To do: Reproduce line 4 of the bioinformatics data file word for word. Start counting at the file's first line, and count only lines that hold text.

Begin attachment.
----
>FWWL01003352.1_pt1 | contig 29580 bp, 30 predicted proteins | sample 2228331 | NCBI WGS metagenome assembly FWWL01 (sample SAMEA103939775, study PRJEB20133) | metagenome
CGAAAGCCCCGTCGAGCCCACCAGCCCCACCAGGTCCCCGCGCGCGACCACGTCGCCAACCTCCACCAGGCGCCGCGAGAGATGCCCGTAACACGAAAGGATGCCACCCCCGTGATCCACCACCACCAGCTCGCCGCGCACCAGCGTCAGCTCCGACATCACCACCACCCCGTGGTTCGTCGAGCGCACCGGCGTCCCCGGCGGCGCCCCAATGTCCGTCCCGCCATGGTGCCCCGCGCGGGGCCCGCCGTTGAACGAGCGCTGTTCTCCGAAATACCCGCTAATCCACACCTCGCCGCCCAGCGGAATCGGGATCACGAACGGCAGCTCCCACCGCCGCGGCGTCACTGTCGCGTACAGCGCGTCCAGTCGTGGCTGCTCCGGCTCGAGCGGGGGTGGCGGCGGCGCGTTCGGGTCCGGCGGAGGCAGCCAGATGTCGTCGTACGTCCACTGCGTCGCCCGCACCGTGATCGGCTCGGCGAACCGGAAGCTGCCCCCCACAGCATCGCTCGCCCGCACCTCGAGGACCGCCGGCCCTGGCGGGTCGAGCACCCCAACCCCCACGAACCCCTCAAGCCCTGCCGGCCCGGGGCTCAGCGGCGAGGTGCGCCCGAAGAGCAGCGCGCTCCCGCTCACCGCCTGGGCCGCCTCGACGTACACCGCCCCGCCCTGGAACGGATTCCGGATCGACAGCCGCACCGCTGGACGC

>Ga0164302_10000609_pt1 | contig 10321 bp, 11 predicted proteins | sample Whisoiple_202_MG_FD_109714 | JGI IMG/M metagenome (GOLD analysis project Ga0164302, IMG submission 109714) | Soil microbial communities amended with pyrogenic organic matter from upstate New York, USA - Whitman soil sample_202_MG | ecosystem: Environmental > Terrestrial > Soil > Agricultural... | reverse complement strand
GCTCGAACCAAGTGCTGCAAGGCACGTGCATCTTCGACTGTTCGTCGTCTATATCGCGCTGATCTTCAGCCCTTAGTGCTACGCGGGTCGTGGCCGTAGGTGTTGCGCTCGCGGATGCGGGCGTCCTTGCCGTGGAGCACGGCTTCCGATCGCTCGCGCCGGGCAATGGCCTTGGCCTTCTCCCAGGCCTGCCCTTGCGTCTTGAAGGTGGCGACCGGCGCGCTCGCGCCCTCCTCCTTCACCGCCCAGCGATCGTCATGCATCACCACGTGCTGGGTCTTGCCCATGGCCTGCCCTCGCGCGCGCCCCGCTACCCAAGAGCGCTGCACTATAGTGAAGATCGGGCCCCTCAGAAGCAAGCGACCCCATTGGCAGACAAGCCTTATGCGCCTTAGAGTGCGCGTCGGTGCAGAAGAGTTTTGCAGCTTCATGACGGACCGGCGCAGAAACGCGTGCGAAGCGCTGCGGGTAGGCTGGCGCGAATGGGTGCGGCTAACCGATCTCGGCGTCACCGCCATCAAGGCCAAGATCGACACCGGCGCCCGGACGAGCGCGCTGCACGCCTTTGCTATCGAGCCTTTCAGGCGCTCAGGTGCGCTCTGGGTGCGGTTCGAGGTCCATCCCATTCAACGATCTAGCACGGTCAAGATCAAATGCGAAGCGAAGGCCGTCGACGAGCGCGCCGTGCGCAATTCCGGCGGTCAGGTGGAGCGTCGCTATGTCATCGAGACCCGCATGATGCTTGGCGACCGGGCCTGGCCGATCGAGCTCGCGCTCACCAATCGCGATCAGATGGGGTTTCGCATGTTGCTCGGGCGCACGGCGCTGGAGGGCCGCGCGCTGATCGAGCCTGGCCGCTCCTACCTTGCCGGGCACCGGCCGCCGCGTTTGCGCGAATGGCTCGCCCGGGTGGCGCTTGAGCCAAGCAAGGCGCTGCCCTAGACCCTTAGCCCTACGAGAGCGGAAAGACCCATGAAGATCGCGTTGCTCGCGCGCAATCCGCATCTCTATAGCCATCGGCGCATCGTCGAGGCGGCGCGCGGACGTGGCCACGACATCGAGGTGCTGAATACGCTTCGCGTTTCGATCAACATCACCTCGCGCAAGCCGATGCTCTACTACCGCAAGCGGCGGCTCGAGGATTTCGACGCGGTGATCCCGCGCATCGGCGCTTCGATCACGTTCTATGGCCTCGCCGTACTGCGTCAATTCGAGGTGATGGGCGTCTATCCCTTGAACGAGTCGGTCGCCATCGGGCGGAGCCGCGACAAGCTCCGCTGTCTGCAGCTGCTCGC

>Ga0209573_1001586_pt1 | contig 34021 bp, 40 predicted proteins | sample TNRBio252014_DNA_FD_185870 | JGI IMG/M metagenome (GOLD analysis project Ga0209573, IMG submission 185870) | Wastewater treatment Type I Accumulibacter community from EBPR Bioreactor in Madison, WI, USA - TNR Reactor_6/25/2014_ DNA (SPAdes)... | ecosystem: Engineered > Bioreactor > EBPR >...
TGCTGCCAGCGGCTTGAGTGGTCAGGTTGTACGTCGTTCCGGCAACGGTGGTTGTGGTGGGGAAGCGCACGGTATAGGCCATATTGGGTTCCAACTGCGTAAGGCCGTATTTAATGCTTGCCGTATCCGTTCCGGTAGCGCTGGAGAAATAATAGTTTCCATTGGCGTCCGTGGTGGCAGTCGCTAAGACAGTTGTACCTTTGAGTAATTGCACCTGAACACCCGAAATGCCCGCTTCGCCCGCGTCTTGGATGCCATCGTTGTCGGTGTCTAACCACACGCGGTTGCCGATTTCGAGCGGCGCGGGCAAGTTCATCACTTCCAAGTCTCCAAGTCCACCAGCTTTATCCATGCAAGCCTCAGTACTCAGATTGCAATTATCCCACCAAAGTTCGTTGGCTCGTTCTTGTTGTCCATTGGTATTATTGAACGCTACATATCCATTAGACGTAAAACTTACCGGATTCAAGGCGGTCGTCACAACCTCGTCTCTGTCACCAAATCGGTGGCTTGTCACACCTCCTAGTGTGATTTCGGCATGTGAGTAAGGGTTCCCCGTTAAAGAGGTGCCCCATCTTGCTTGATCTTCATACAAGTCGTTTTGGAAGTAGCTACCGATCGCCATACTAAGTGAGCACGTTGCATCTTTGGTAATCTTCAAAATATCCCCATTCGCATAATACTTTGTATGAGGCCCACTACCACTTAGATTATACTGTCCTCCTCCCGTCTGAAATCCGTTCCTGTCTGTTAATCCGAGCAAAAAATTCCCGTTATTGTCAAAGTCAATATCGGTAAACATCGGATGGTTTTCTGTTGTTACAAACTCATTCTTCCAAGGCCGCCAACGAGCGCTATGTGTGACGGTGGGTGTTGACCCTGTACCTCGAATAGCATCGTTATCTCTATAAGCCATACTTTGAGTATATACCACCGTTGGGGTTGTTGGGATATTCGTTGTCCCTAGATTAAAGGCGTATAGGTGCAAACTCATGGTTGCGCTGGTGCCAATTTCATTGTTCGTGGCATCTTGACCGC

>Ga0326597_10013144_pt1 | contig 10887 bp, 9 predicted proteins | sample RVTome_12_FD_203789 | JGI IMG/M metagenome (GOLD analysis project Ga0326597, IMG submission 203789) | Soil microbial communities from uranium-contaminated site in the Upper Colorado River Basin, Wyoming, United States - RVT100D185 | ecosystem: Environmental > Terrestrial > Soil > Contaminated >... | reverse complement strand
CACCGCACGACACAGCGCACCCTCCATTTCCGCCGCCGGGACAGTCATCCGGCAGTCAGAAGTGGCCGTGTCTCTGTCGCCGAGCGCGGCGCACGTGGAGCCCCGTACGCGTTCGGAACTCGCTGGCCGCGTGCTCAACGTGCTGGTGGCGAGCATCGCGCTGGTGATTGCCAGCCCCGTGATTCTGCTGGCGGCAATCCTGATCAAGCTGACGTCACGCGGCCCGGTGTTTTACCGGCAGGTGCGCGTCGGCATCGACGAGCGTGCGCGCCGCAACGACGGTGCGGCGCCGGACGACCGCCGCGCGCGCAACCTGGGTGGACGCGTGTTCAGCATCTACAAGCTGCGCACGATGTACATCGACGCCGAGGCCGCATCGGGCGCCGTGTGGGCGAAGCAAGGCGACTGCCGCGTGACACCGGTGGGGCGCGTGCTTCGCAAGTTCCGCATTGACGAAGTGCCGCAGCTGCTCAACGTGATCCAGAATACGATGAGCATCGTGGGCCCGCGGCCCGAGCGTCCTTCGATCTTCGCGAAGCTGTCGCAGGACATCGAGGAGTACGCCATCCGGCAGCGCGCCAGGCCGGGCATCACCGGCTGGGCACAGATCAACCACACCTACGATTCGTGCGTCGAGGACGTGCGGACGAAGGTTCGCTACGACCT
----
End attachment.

GCTCGAACCAAGTGCTGCAAGGCACGTGCATCTTCGACTGTTCGTCGTCTATATCGCGCTGATCTTCAGCCCTTAGTGCTACGCGGGTCGTGGCCGTAGGTGTTGCGCTCGCGGATGCGGGCGTCCTTGCCGTGGAGCACGGCTTCCGATCGCTCGCGCCGGGCAATGGCCTTGGCCTTCTCCCAGGCCTGCCCTTGCGTCTTGAAGGTGGCGACCGGCGCGCTCGCGCCCTCCTCCTTCACCGCCCAGCGATCGTCATGCATCACCACGTGCTGGGTCTTGCCCATGGCCTGCCCTCGCGCGCGCCCCGCTACCCAAGAGCGCTGCACTATAGTGAAGATCGGGCCCCTCAGAAGCAAGCGACCCCATTGGCAGACAAGCCTTATGCGCCTTAGAGTGCGCGTCGGTGCAGAAGAGTTTTGCAGCTTCATGACGGACCGGCGCAGAAACGCGTGCGAAGCGCTGCGGGTAGGCTGGCGCGAATGGGTGCGGCTAACCGATCTCGGCGTCACCGCCATCAAGGCCAAGATCGACACCGGCGCCCGGACGAGCGCGCTGCACGCCTTTGCTATCGAGCCTTTCAGGCGCTCAGGTGCGCTCTGGGTGCGGTTCGAGGTCCATCCCATTCAACGATCTAGCACGGTCAAGATCAAATGCGAAGCGAAGGCCGTCGACGAGCGCGCCGTGCGCAATTCCGGCGGTCAGGTGGAGCGTCGCTATGTCATCGAGACCCGCATGATGCTTGGCGACCGGGCCTGGCCGATCGAGCTCGCGCTCACCAATCGCGATCAGATGGGGTTTCGCATGTTGCTCGGGCGCACGGCGCTGGAGGGCCGCGCGCTGATCGAGCCTGGCCGCTCCTACCTTGCCGGGCACCGGCCGCCGCGTTTGCGCGAATGGCTCGCCCGGGTGGCGCTTGAGCCAAGCAAGGCGCTGCCCTAGACCCTTAGCCCTACGAGAGCGGAAAGACCCATGAAGATCGCGTTGCTCGCGCGCAATCCGCATCTCTATAGCCATCGGCGCATCGTCGAGGCGGCGCGCGGACGTGGCCACGACATCGAGGTGCTGAATACGCTTCGCGTTTCGATCAACATCACCTCGCGCAAGCCGATGCTCTACTACCGCAAGCGGCGGCTCGAGGATTTCGACGCGGTGATCCCGCGCATCGGCGCTTCGATCACGTTCTATGGCCTCGCCGTACTGCGTCAATTCGAGGTGATGGGCGTCTATCCCTTGAACGAGTCGGTCGCCATCGGGCGGAGCCGCGACAAGCTCCGCTGTCTGCAGCTGCTCGC